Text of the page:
Jan. 26 (Bloomberg) -- Peruvian bonds rose, pushing down yields the most in seven months, after the U.S. Federal Reserve said it plans to keep borrowing cheap through 2014, fueling demand for higher-yielding emerging-market assets.
The yield on Peru’s 6.95 percent sol-denominated bond due August 2031 dropped 27 basis points, or 0.27 percentage point, to 6.54 percent, according to Citigroup Inc.’s local unit. That’s the biggest one-day drop since June 7. The securities price rose 2.94 centimos to 104.58 cents per dollar.
The Fed said yesterday it sees “exceptionally low” interest rates through 2014. The yield on Peru’s bonds rose to a three-month high yesterday after Peru’s government sold more of the bonds as part of its first overseas offering since 2010.
“The issue clearly had an impact on yields yesterday,” said Roberto Melzi, a Latin America Strategist at Barclays Capital Inc. in New York. “Today, given the Fed’s signal, people are taking the opportunity to add Peruvian bonds at those cheaper levels.”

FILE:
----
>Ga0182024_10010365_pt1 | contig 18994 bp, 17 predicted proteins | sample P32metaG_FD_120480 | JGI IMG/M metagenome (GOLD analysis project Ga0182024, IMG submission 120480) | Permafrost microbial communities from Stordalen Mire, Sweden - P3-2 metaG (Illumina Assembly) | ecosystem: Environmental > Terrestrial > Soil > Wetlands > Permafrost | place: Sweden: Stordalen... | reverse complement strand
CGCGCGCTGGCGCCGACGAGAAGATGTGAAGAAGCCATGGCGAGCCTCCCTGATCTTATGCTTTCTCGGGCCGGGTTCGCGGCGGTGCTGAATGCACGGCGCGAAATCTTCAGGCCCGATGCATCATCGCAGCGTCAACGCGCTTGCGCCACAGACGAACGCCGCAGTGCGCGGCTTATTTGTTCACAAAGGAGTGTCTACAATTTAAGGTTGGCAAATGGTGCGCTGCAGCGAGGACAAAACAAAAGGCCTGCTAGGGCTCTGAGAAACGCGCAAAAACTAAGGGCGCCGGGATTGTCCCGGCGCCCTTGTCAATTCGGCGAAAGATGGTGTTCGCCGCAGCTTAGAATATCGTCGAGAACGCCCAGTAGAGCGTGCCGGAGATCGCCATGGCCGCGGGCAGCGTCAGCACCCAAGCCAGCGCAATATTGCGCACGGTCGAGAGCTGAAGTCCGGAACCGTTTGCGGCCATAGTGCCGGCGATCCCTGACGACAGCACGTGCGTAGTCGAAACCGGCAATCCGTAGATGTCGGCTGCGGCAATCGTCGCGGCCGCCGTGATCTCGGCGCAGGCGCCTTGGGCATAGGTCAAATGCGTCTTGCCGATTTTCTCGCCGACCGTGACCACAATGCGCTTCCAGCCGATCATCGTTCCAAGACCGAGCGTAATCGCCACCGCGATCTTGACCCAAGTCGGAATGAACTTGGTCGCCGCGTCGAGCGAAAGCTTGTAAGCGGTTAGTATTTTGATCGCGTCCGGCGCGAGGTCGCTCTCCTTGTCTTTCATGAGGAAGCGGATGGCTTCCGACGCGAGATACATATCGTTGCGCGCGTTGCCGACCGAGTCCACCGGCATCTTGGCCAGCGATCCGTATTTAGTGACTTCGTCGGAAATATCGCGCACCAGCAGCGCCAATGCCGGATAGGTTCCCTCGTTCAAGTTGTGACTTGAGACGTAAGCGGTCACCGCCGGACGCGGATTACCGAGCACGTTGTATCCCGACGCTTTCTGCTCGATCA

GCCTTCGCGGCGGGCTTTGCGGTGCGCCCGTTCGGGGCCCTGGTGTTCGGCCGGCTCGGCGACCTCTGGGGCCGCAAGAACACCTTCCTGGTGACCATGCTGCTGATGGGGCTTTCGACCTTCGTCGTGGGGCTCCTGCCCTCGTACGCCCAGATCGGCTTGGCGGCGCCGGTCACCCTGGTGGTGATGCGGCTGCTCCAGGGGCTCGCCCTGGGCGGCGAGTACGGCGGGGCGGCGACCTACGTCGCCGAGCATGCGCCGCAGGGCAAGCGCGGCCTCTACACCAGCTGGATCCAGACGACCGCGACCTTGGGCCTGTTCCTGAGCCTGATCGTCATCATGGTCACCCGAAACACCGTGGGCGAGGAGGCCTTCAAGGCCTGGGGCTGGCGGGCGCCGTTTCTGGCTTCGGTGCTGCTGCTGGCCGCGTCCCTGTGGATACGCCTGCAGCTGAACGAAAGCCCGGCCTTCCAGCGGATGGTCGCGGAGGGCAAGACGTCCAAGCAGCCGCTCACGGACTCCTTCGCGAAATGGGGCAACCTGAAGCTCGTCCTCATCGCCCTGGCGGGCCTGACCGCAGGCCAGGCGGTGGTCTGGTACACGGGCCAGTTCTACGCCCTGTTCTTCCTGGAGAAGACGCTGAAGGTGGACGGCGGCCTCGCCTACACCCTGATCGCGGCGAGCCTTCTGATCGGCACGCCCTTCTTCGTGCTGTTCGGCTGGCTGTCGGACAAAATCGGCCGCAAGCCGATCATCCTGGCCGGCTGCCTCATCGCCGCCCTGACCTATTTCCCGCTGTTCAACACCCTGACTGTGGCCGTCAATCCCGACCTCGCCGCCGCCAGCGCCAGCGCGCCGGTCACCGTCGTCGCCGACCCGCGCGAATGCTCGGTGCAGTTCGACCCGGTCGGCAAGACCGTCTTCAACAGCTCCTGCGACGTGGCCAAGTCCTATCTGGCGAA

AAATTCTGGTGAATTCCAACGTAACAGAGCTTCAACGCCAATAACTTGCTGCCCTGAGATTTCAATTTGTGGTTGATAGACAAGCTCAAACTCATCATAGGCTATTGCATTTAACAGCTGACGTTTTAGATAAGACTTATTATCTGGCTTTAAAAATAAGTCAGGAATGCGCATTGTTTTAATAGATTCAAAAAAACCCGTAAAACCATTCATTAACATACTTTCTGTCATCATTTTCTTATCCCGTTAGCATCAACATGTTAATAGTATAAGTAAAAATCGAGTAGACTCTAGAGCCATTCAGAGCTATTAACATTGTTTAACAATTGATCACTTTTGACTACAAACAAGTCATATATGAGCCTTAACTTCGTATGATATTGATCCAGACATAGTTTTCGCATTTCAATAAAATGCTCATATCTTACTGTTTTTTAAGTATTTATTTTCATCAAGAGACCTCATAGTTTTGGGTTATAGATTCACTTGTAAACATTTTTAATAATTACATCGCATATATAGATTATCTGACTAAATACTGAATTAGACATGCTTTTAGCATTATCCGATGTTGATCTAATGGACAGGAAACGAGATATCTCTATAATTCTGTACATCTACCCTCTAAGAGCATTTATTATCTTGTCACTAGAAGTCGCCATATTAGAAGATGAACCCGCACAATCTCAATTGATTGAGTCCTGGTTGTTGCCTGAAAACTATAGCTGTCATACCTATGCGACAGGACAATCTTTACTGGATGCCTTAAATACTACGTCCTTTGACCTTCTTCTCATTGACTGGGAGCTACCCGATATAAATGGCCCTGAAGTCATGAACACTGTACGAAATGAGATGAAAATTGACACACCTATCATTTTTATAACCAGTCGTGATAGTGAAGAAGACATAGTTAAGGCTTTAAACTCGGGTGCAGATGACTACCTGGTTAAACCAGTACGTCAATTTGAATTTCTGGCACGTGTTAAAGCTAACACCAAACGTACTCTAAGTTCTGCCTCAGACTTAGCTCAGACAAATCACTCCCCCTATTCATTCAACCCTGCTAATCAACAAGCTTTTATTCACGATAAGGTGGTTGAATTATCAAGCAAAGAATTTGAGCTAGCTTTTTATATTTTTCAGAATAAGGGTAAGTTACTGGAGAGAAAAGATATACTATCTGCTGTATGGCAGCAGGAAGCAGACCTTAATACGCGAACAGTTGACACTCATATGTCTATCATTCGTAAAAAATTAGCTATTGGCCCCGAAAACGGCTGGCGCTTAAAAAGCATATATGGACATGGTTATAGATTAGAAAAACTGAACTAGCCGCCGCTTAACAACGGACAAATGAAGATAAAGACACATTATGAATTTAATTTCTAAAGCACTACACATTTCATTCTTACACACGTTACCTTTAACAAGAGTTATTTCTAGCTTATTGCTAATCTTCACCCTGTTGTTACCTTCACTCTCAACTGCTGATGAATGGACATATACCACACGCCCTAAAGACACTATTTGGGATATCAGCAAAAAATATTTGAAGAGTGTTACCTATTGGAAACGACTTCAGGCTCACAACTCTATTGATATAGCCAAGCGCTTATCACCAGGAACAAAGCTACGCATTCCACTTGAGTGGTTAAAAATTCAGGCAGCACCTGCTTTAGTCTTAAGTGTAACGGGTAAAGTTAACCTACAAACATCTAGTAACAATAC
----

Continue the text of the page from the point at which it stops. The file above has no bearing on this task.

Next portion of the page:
The Andean nation sold $600 million of the bonds due in 2031 and $500 million more of its dollar-denominated securities maturing in 2050. The sale drew bids totaling $6.4 billion, according to the finance ministry.
The sol advanced 0.1 percent to 2.6920 per U.S. dollar, from 2.6940 yesterday.
--Editors: James Attwood, Lester Pimentel
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